Members of the Middle East Studies Association (MESA) are electing their president, an annual ritual that has symbolic value. The outcome usually moves between radicalism and sobriety in alternate years. Consider the most recent choices, in reverse chronological order: incoming president Juan Cole (radical), Ali Banuazizi (sober), Laurie Brand (radical), Lisa Anderson (sober), Joel Beinin (radical), and so on. MESA this year will choose between Zachary Lockman of New York University, and Mark Tessler of the University of Michigan.
Lockman is the darling of the far left of the spectrum, particularly for his polemical defense of the field’s sorry record in his book Contending Visions of the Middle East. (A polemic it is, disguised beneath a university press veneer.) I called him last year on an academic boycott petition he signed, or signed but didn’t understand, or signed but understood differently from everyone else who signed it. Go here and watch him twist himself in pretzels.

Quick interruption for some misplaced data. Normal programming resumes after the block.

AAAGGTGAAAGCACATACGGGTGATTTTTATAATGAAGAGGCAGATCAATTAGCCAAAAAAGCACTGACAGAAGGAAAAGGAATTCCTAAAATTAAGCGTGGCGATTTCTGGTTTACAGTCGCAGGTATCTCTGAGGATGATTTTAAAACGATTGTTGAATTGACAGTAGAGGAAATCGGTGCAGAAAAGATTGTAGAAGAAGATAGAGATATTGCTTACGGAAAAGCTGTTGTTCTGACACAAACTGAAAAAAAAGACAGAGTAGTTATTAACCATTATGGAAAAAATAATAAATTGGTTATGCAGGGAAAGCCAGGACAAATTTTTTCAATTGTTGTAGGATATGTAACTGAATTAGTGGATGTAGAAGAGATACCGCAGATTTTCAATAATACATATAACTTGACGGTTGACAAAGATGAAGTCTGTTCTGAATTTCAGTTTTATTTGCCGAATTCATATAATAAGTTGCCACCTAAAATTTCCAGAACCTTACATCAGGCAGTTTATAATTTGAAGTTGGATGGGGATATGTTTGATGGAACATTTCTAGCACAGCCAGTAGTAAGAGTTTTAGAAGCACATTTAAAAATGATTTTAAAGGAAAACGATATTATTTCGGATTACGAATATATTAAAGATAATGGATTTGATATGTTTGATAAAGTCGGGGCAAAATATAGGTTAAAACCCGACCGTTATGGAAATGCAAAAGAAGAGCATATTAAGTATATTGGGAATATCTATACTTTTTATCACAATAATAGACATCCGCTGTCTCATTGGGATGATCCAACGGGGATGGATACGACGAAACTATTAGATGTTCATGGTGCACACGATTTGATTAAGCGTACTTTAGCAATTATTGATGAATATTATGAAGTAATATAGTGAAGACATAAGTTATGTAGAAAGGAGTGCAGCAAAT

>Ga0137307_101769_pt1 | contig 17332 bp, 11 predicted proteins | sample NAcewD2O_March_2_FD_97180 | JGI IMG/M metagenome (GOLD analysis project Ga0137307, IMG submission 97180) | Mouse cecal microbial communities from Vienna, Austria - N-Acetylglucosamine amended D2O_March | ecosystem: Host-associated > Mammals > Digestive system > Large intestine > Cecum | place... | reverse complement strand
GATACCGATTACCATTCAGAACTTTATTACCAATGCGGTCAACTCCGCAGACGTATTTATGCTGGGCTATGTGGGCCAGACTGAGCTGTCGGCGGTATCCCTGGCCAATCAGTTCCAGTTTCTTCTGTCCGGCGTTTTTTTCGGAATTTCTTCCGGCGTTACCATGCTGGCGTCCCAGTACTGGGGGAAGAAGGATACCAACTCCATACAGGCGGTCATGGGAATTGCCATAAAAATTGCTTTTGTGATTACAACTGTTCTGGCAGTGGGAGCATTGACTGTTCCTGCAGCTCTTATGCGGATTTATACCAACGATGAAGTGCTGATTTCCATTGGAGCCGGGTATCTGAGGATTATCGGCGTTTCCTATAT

Tessler is a cautious but shrewd manager who likes to play the center. He’s often trotted out as proof that Middle Eastern studies are balanced and reasonable, by people who don’t always know much about him. It was amusing to see Juan Cole, on two occasions, claim that Tessler holds his Ph.D. from the Hebrew University. Tessler did his Ph.D. at Northwestern; he just spent a junior year abroad in Jerusalem more than forty years ago. Cole should know better: he and Tessler are both at Michigan. But when MESA’s mandarins want to present themselves as Israel-friendly, all sorts of exaggerations flourish, and Tessler becomes the poster boy. As such, he pitched up in Washington last year to lobby against Title VI reform.
All of this is by way of encouraging you, dear reader, to cast your own vote in a straw poll on this website. You’ll find the MESA poll box on the sidebar of Sandbox and on the homepage. Choose between Lockman and Tessler, and leave a comment on the whole business, if the spirit moves you.